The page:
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Where have all the men gone…?

December 15, 2013

I was about an hour into my shift yesterday volunteering with a local environmental organization that was selling organic Christmas trees when I realized that of the 25 volunteers assisting, only three of us were men. Middle-aged men actually. The rest were all young women who were under thirty. Almost all of them were university students. 

A quick google search reveals that almost 90% of volunteers these days are women. (Women have always been the majority of volunteers, but the number has risen from 60 to 90%.)

At a meeting I was at earlier in the week looking at addiction services in the province, I had the revelation half-way through that I was the only guy there.  

70% of all new under-grads entering university are now female. In liberal arts programs it is more than 80%.

There are now more women employed in North America than men.

In Nova Scotia about 90% of non-profits, and government workers are now comprised of women. In the non-profit and government job interviews I have gone to since moving to Halifax, I have only encountered one male interviewer.

I hadn’t been entirely sure why that was, until it dawned on me when I was at a United Way meeting on Friday (there was me and other man at this meeting).

In an information age, in an increasingly process-oriented age, women are generally better with verbal exchanges, and they are generally better with process.

Sure, this is a generalization – but the more I thought about it, the more it began to make sense.

So much of the new emerging culture are about verbal skills, record keeping, writing skills, and articulating process.

Young women are often better at these skills than boys are early on – at least my daughter and her female cohorts were – and so they progressed more quickly through school than their male peers do. They are more apt to follow rules, like positive feedback and performance reviews, and so are much more apt to follow classroom instructions (which only increases the rewards). Boys care less about such things and can fall behind their female cohorts. (Add to this that 90% of primary teachers are now women and the problem is further componded.)

Living here in Halifax, between Dalhousie and Saint Mary’s, it often seems that as I talk to young university men, they seem somewhat lost as to how to interact in the new cultural milieu. Some seem to want to revert to baser male attitudes – who want to put women in their place. They retreat into male-only fraternities, or male-dominated career choices. But the majority, it seems to me, just don’t know what to do – or how to see themselves in a culture/economy that is rapidly becoming female oriented.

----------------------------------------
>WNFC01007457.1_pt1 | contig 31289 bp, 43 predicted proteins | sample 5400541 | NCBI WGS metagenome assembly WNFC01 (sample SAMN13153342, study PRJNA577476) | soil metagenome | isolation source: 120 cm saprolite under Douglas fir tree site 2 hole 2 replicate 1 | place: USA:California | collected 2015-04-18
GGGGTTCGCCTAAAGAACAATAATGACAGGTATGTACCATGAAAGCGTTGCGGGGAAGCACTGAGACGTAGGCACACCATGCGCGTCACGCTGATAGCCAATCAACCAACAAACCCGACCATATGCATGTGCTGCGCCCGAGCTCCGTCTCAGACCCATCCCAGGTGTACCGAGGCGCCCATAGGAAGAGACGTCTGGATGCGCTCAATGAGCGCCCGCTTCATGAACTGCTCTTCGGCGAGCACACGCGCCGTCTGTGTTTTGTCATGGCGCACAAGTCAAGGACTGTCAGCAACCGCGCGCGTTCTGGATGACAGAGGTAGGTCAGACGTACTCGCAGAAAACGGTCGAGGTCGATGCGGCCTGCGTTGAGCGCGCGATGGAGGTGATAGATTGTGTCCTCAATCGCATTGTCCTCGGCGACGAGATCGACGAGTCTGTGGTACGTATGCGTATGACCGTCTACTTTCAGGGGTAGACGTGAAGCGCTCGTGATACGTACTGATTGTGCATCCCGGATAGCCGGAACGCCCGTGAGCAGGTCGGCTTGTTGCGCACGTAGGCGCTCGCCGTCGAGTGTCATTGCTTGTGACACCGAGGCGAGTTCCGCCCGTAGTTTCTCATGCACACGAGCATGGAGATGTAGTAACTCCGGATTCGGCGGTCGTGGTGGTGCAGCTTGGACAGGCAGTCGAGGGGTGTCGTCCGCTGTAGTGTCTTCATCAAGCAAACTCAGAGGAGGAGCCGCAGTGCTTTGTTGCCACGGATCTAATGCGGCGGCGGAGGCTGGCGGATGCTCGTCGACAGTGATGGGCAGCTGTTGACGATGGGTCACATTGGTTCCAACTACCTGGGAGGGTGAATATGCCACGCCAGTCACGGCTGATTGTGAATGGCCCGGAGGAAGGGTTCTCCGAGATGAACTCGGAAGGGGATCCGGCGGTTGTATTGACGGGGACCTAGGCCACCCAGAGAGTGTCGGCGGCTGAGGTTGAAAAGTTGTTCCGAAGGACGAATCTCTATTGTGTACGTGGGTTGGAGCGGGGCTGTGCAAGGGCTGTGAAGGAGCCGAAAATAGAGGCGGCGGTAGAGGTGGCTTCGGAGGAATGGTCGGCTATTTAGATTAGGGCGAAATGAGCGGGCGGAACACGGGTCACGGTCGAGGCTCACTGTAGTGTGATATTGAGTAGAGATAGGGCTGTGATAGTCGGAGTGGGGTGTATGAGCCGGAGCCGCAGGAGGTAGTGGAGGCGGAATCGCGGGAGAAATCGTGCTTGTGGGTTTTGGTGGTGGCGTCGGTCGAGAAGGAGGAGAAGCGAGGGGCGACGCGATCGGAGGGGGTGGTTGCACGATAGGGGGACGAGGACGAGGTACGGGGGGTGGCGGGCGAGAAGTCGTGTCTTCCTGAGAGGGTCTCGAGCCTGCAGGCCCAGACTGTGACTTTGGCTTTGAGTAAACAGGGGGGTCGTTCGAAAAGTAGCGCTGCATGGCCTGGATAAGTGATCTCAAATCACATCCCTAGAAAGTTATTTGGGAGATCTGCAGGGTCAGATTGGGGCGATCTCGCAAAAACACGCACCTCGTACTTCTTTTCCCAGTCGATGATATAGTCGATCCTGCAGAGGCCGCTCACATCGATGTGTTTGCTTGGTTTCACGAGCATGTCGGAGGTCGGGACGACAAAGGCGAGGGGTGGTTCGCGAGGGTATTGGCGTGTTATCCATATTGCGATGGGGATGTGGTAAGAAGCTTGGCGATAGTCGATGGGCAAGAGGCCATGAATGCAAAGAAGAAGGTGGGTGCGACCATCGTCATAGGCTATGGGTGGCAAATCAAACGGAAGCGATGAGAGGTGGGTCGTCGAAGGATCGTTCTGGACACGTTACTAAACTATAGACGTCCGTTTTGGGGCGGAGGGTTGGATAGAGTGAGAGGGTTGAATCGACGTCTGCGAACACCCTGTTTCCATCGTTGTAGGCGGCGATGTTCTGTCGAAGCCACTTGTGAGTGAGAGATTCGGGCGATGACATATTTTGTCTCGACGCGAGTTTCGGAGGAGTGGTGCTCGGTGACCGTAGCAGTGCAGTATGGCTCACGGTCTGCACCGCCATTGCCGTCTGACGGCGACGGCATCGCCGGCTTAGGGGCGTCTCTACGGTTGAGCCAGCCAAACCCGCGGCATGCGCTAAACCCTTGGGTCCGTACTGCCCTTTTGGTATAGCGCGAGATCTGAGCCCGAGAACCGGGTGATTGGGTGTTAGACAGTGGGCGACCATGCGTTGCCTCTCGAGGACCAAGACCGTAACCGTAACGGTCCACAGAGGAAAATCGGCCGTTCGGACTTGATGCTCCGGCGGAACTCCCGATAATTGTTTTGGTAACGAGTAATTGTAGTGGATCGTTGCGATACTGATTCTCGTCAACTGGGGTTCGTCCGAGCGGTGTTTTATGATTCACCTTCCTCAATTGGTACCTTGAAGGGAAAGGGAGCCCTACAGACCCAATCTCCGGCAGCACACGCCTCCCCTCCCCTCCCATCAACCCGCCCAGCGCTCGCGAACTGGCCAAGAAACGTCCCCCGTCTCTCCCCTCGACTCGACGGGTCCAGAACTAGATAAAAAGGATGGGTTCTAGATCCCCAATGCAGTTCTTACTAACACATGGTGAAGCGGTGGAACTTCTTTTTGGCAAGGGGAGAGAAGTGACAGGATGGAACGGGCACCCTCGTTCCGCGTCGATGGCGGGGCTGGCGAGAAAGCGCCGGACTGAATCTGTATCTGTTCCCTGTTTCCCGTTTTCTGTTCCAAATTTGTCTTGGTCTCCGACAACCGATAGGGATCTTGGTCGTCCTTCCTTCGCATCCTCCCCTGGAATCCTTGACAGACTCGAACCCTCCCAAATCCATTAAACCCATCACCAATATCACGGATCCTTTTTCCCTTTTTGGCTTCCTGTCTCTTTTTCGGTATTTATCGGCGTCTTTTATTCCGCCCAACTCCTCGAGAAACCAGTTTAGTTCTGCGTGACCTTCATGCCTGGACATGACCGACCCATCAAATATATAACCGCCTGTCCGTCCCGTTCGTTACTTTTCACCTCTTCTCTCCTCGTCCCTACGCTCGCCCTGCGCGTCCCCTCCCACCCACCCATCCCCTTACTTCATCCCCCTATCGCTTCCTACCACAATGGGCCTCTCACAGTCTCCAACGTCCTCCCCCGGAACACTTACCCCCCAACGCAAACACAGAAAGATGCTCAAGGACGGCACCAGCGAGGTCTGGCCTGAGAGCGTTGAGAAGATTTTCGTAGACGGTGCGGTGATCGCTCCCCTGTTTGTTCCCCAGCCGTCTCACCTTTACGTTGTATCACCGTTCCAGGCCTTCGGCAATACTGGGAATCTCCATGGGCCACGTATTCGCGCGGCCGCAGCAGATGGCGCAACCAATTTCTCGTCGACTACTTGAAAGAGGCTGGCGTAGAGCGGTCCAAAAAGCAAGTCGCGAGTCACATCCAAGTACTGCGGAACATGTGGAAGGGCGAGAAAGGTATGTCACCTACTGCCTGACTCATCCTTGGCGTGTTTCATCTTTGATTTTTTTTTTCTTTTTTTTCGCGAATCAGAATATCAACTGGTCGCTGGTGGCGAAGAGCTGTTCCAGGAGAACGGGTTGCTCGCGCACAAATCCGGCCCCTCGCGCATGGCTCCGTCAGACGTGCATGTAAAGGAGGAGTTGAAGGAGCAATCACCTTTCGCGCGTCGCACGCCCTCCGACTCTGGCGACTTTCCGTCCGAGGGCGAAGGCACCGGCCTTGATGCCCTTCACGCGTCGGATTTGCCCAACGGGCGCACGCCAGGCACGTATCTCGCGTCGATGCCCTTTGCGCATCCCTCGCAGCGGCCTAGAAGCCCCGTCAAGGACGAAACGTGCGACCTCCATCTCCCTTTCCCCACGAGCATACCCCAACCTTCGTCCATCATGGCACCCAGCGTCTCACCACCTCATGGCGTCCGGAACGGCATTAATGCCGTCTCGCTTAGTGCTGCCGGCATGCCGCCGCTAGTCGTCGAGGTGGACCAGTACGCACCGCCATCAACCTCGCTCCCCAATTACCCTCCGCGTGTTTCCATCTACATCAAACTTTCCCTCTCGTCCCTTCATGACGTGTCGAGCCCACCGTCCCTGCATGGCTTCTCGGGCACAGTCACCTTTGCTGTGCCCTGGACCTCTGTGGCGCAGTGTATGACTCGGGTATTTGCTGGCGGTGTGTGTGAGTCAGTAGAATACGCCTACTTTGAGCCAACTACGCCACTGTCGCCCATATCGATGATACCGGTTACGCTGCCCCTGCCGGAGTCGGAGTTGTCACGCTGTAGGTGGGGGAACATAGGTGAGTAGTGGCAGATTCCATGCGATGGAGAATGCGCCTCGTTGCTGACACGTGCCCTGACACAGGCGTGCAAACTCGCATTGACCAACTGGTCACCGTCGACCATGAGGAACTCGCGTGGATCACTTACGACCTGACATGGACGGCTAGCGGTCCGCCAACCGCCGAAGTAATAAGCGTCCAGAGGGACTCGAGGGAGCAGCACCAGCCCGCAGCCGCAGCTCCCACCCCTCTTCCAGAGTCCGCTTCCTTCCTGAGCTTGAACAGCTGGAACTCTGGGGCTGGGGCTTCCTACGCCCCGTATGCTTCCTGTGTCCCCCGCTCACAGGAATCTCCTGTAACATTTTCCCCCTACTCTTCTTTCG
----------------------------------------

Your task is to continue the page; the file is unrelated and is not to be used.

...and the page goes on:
Yes, women still make less money then men, on average. Women are still barred from the upper-eshelons of corporate and political power structures. But to focus on that is only to look at the surface of the ocean. There is a sea-change happening below the surface and it is only a matter of time before the surface reflects more accurately what has been going on beneath over the past decade. It is not unresonable to predict that women’s incomes will start to surpass men within a decade.

The pendulum is swinging – and women are going to be finally getting what’s theirs.

But it’s going to come with a high price. What happens to men who feel – rightly or wrongly – that they are being excluded from being productive cogs in the economy? 

What happens to leagues of young men who are uneducated, unemployed?

What historically happens to societies where there are too many young men sitting around with little to do, little to care about (economically speaking), excluded from a new economy that rewards skills women have in spades, and men have in less quantities?

Such men tend to become dangerous men. Reactionary men. Violent men.

Increasingly, social, political, and gender observers – both men and women – are raising the alarm of what might happen if we continue to ignore the fact that men are participating less and less in the new economy.

We should never go back to the days when women “knew their place”, kept themselves to secretarial roles, could only be domestic housewives, and such nonsense.

And it will be natural in the short-term to over-compensate for past wrongs that existed for centuries. But that will be a dangerous and explosive compensation.

We need to quickly find a solution to this emerging social reality. 

Before we reach some dangerous tipping point that will have real violent consequences. 


Men have never been the majority of volunteers, nor have they been overly involved in solving community issues, but their numbers have never been this low.


They are tuning out.  

One Comment leave one →
  1. robert yates permalink
    December 17, 2013 6:02 pm

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